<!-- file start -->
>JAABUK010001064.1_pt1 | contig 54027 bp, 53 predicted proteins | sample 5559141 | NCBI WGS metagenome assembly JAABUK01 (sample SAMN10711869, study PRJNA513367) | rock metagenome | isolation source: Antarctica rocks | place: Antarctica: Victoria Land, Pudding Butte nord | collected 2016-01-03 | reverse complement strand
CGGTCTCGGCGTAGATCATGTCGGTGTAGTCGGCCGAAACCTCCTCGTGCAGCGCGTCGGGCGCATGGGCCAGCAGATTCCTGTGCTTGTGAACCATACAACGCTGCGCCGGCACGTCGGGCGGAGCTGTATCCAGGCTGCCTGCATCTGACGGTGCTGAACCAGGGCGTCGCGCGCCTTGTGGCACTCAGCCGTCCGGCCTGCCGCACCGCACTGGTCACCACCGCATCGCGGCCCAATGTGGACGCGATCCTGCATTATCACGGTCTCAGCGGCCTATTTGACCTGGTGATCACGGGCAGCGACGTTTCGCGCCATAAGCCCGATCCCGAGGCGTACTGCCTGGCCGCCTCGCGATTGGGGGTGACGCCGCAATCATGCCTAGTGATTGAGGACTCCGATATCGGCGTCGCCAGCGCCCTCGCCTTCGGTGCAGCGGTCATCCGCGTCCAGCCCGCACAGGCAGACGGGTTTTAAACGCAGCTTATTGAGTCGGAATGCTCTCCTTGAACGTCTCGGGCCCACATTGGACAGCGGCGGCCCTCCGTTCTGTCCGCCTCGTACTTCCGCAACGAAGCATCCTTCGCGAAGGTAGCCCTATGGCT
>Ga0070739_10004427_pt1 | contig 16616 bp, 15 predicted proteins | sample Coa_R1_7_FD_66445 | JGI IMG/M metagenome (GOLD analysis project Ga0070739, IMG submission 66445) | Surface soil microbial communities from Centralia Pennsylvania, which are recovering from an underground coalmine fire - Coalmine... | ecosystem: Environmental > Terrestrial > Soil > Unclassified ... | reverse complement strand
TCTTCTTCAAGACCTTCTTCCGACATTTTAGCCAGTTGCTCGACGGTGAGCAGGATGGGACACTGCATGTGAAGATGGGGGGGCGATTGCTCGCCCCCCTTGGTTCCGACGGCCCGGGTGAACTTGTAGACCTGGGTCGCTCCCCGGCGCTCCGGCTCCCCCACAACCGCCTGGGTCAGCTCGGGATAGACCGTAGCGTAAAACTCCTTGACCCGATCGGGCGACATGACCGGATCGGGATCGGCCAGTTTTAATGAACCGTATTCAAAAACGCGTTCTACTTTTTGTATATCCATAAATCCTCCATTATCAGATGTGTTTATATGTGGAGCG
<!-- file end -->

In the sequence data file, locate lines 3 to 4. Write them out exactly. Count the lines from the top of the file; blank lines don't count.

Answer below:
>Ga0070739_10004427_pt1 | contig 16616 bp, 15 predicted proteins | sample Coa_R1_7_FD_66445 | JGI IMG/M metagenome (GOLD analysis project Ga0070739, IMG submission 66445) | Surface soil microbial communities from Centralia Pennsylvania, which are recovering from an underground coalmine fire - Coalmine... | ecosystem: Environmental > Terrestrial > Soil > Unclassified ... | reverse complement strand
TCTTCTTCAAGACCTTCTTCCGACATTTTAGCCAGTTGCTCGACGGTGAGCAGGATGGGACACTGCATGTGAAGATGGGGGGGCGATTGCTCGCCCCCCTTGGTTCCGACGGCCCGGGTGAACTTGTAGACCTGGGTCGCTCCCCGGCGCTCCGGCTCCCCCACAACCGCCTGGGTCAGCTCGGGATAGACCGTAGCGTAAAACTCCTTGACCCGATCGGGCGACATGACCGGATCGGGATCGGCCAGTTTTAATGAACCGTATTCAAAAACGCGTTCTACTTTTTGTATATCCATAAATCCTCCATTATCAGATGTGTTTATATGTGGAGCG